So it can be inferred that she is a literal personification of the first light from the rising of the sun in the spring equinox, consequently light, and fertility. The month of April or Ōstar-mānod (Ostermonat, Easter month) on the Germanic Calendar; the goddess the very namesake of the month. Of course this conclusion is not exempt from some conjecture. Whether or not she was indeed simply a fertility goddess, or rather a goddess of sunrise. I think it’s abundantly clear that she is the latter, as even her name is the akin the direction of dawn. It’s then unavoidable to be associated with the sun, growth, fertility.

The connection for rabbits to the old tradition is also often contested by scholars on the subject. Charles J. Billison in Folk Lore Vol.III (1892) cites that there are many references to folk customs in Northern Europe during this period involving hares…

“whether there ever was a goddess named Eostre, or not, and whatever connection the hare may have had with the ritual of Saxon or British worship, there are good grounds for believing that the sacredness of this animal reaches back into an age still more remote, when it probably played a very important part at the great Spring Festival of the prehistoric inhabitants of this island. It appears likely that the hare was originally a totem, or divine animal among the local aborigines, and that the customs at Leicester and Hallaton are relics of the religious procession and annual sacrifice of the god.” ( Billison. 448)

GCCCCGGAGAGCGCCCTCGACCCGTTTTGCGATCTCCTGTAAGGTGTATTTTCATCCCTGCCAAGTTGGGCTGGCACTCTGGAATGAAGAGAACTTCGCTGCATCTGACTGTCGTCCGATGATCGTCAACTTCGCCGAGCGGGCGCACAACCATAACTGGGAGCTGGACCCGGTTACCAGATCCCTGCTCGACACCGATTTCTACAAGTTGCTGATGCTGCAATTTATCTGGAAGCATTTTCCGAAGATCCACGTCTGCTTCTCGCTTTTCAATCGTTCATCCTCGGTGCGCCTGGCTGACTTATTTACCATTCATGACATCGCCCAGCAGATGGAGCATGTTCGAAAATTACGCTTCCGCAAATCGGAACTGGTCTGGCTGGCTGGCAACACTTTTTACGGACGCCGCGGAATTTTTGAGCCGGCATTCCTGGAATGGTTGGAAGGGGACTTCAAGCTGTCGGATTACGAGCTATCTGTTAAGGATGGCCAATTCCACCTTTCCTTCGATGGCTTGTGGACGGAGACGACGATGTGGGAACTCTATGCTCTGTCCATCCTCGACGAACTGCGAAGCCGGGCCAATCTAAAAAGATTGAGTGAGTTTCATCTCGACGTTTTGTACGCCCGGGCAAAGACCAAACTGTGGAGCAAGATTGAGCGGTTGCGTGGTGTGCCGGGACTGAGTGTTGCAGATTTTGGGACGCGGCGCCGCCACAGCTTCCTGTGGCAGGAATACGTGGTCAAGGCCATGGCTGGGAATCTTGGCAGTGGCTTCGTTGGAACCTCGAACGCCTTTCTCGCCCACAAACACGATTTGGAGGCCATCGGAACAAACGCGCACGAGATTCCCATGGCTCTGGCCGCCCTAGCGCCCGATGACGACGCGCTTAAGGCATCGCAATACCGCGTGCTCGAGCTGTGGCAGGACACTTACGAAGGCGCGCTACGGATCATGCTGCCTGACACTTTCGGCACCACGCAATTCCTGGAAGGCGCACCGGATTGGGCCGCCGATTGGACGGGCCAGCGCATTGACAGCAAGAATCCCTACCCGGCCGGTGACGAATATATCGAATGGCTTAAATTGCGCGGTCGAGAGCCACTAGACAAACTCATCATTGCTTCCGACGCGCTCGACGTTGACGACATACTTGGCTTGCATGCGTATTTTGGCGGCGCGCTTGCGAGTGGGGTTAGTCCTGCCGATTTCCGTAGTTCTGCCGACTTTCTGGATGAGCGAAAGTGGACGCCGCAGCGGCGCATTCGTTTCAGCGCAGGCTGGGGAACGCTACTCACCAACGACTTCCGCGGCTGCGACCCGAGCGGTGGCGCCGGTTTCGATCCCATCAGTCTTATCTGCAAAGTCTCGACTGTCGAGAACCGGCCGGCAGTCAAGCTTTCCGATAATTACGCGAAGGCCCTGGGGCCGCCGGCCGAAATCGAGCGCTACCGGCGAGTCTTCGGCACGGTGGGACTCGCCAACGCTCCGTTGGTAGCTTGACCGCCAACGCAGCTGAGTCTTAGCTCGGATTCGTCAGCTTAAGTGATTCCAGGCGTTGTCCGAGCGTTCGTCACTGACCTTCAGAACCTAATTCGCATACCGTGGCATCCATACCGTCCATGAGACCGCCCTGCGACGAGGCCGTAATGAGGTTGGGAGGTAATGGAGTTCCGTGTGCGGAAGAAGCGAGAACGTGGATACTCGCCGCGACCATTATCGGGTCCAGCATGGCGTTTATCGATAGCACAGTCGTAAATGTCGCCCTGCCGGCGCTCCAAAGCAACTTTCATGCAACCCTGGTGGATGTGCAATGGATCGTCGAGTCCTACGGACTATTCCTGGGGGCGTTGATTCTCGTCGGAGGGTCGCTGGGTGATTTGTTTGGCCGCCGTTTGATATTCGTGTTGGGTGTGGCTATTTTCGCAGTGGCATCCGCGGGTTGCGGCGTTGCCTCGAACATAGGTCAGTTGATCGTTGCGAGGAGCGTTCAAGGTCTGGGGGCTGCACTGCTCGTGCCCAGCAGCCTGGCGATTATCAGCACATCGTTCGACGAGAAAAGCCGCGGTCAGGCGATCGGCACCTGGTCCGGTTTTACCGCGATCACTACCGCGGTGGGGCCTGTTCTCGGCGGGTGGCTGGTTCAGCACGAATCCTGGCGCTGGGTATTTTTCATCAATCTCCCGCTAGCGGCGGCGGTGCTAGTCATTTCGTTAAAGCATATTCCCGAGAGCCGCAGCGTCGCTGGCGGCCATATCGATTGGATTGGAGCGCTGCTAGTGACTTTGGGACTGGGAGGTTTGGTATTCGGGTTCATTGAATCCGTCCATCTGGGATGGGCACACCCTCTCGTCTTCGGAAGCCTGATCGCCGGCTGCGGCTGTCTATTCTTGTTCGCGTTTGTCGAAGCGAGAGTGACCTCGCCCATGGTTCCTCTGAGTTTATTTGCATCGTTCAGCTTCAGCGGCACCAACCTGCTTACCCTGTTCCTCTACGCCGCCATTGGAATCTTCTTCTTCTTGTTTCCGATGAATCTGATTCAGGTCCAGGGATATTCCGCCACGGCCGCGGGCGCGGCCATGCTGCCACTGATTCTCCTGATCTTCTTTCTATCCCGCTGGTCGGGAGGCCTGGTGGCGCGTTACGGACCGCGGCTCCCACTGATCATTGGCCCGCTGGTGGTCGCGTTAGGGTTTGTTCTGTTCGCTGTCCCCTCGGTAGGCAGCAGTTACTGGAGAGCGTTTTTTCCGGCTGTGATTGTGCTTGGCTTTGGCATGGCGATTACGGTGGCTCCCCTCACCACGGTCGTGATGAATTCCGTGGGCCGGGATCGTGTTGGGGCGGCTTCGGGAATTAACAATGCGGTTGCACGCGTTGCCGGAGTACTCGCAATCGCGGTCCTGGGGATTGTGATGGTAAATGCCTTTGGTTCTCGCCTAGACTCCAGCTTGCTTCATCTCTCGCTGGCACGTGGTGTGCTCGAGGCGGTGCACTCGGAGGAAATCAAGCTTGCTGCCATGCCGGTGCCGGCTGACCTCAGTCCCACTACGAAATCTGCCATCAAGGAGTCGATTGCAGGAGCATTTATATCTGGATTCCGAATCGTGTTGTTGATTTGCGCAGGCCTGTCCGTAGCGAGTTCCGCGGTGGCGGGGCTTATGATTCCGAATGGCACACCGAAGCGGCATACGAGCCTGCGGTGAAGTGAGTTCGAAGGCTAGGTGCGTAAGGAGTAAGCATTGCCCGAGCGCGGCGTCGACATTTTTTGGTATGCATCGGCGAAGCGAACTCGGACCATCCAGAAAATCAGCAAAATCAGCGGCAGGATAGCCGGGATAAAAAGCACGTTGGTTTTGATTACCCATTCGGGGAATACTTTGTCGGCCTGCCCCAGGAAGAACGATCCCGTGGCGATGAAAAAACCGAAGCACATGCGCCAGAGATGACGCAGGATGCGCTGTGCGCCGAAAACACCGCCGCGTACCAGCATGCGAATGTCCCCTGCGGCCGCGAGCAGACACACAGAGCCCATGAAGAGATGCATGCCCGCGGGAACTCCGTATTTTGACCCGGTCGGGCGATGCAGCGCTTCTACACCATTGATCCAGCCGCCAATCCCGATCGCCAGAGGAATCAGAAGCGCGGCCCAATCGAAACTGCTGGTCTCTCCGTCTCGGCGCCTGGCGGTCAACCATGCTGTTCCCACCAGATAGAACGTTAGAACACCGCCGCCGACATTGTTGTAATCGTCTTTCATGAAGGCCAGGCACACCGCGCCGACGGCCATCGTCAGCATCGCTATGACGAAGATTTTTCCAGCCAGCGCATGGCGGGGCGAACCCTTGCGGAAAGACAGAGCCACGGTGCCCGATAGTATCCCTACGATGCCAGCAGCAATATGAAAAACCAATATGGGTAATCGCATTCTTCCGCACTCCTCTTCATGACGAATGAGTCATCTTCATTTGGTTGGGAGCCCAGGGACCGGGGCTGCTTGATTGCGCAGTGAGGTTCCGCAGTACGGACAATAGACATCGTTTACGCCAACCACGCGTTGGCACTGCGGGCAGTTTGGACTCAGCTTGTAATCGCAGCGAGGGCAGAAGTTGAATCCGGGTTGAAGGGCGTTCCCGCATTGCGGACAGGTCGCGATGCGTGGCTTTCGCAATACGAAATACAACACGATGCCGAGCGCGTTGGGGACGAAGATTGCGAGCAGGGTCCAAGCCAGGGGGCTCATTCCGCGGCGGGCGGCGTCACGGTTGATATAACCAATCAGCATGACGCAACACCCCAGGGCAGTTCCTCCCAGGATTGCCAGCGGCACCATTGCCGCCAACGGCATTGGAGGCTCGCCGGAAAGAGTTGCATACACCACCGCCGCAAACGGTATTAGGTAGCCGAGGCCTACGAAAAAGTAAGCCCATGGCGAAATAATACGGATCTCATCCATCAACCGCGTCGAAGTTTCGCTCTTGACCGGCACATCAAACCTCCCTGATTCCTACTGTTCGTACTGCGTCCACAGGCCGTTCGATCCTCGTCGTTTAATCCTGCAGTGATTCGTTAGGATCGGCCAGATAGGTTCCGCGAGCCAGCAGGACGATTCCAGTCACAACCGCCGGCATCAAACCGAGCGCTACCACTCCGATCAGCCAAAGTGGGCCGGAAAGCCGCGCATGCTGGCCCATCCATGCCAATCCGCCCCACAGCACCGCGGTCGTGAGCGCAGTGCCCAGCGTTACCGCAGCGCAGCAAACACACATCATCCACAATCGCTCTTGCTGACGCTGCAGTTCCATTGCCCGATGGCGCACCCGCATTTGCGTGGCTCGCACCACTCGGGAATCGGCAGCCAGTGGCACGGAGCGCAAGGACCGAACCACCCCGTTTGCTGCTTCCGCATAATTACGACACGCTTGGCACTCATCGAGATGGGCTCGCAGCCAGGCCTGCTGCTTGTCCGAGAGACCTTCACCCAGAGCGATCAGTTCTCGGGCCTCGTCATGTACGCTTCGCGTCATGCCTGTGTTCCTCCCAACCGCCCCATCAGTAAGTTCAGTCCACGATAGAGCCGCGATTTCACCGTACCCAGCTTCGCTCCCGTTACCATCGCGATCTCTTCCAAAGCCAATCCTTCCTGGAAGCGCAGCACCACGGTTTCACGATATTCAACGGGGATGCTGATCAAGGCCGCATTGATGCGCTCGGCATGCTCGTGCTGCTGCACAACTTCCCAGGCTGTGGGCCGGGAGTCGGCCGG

Rabbits as well have always been a strong symbol of fertility, and fecundity. Prolific for their reproductive ability, even being able to conceive one litter of offspring while still being pregnant with the first. Eggs of course are laid by birds in the spring, and the Easter Rabbit or Easter Hare goes about in a literal way giving new life and birth, in a symbolic representation of the goddess. German immigrants brought the Easter Hare to Sweden in the late 19th century, However, due to a misunderstanding of the Swedish word for the Easter Hare, Påskharen, which sounds very similar to Påskkarlen, meaning the Easter Man or the Easter Wizard, the Swedish tradition of the Easter Wizard. The Easter Wizard was seen a suitable symbol for the pagan Easter traditions of Sweden (which I think is pretty neat) where still today children dress up as witches at Easter.